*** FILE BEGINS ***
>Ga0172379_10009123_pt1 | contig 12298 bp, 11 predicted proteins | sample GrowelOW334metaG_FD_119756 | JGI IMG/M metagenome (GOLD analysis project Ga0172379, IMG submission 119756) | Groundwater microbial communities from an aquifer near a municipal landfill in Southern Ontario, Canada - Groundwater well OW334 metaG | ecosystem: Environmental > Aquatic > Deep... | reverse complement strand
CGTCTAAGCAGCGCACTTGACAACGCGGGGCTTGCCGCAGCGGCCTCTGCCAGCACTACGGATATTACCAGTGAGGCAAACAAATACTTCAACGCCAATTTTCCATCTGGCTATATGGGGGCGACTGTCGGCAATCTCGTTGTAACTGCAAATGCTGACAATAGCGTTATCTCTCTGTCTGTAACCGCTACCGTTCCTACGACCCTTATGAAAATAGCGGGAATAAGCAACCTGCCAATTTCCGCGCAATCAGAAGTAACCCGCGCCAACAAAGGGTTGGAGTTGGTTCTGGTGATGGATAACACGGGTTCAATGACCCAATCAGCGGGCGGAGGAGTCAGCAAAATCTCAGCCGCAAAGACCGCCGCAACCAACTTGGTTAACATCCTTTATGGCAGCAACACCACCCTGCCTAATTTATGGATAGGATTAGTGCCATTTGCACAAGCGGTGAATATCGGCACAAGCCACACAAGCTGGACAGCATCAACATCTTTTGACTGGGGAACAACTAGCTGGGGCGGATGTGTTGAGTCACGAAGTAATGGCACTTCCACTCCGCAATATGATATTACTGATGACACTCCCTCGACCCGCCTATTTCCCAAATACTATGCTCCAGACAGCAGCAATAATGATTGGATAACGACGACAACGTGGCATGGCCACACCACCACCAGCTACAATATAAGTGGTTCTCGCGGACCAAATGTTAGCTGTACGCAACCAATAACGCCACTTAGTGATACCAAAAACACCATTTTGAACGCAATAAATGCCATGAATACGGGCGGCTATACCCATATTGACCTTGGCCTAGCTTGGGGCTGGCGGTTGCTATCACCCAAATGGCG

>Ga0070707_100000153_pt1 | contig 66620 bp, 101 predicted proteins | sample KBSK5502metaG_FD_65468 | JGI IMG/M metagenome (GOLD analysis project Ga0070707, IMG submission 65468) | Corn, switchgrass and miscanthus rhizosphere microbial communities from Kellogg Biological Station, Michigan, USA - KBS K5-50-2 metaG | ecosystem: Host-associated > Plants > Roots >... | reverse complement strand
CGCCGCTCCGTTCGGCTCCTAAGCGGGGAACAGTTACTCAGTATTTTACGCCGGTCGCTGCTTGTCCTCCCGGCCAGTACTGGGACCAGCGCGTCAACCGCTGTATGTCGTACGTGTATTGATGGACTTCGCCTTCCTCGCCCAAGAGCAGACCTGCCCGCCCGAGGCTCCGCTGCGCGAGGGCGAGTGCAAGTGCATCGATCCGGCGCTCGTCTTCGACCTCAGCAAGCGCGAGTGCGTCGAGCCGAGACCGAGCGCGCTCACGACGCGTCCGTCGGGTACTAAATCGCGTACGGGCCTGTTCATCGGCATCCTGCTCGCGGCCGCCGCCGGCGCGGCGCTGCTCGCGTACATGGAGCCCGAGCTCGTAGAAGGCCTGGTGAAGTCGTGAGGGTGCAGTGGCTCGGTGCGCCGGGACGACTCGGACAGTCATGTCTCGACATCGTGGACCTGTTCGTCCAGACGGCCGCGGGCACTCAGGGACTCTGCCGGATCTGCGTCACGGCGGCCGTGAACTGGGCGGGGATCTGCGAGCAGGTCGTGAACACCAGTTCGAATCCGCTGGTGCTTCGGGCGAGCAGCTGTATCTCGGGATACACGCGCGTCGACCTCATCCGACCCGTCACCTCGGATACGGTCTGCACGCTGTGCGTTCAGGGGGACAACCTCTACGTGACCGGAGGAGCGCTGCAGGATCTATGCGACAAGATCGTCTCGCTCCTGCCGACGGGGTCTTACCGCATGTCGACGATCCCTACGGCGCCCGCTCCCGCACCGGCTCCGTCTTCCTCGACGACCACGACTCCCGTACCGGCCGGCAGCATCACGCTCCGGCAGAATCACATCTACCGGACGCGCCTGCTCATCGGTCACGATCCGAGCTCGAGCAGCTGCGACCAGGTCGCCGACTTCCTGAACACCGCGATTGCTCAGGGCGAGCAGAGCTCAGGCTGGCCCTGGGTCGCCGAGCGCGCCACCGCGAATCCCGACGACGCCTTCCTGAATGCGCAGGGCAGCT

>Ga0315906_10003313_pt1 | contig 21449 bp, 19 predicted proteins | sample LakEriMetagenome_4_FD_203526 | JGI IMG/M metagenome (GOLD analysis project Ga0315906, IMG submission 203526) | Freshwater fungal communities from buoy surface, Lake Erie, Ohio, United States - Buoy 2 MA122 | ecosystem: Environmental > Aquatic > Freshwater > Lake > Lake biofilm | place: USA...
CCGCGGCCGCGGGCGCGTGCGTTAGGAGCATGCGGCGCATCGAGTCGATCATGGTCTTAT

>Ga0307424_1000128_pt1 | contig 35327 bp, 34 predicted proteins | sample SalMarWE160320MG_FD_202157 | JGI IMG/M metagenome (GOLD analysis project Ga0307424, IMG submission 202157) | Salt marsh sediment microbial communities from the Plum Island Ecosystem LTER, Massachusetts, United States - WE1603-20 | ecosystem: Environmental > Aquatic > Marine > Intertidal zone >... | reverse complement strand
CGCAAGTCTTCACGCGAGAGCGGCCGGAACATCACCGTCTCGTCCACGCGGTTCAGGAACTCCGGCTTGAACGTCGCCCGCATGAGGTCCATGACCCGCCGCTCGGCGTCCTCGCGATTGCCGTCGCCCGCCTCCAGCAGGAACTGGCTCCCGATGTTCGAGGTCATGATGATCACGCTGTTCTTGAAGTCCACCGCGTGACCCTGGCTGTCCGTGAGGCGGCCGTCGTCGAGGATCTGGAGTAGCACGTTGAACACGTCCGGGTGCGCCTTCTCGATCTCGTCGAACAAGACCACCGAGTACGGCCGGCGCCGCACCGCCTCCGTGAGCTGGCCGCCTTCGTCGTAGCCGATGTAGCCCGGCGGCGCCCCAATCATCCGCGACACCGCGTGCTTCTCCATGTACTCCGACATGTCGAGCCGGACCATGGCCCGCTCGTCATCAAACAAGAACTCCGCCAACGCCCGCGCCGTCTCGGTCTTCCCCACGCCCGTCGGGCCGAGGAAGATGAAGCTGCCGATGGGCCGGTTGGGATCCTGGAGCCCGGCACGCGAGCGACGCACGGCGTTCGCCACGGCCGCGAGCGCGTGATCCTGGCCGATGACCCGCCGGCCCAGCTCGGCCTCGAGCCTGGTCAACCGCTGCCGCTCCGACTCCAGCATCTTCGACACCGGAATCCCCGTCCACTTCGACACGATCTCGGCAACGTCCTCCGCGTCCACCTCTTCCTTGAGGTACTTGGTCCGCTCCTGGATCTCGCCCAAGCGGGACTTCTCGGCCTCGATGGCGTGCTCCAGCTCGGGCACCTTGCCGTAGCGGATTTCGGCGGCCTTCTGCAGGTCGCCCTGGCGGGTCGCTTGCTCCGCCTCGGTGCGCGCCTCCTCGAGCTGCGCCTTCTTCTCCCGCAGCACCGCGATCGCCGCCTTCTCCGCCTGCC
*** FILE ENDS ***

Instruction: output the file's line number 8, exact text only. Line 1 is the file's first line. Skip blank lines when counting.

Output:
CGCAAGTCTTCACGCGAGAGCGGCCGGAACATCACCGTCTCGTCCACGCGGTTCAGGAACTCCGGCTTGAACGTCGCCCGCATGAGGTCCATGACCCGCCGCTCGGCGTCCTCGCGATTGCCGTCGCCCGCCTCCAGCAGGAACTGGCTCCCGATGTTCGAGGTCATGATGATCACGCTGTTCTTGAAGTCCACCGCGTGACCCTGGCTGTCCGTGAGGCGGCCGTCGTCGAGGATCTGGAGTAGCACGTTGAACACGTCCGGGTGCGCCTTCTCGATCTCGTCGAACAAGACCACCGAGTACGGCCGGCGCCGCACCGCCTCCGTGAGCTGGCCGCCTTCGTCGTAGCCGATGTAGCCCGGCGGCGCCCCAATCATCCGCGACACCGCGTGCTTCTCCATGTACTCCGACATGTCGAGCCGGACCATGGCCCGCTCGTCATCAAACAAGAACTCCGCCAACGCCCGCGCCGTCTCGGTCTTCCCCACGCCCGTCGGGCCGAGGAAGATGAAGCTGCCGATGGGCCGGTTGGGATCCTGGAGCCCGGCACGCGAGCGACGCACGGCGTTCGCCACGGCCGCGAGCGCGTGATCCTGGCCGATGACCCGCCGGCCCAGCTCGGCCTCGAGCCTGGTCAACCGCTGCCGCTCCGACTCCAGCATCTTCGACACCGGAATCCCCGTCCACTTCGACACGATCTCGGCAACGTCCTCCGCGTCCACCTCTTCCTTGAGGTACTTGGTCCGCTCCTGGATCTCGCCCAAGCGGGACTTCTCGGCCTCGATGGCGTGCTCCAGCTCGGGCACCTTGCCGTAGCGGATTTCGGCGGCCTTCTGCAGGTCGCCCTGGCGGGTCGCTTGCTCCGCCTCGGTGCGCGCCTCCTCGAGCTGCGCCTTCTTCTCCCGCAGCACCGCGATCGCCGCCTTCTCCGCCTGCC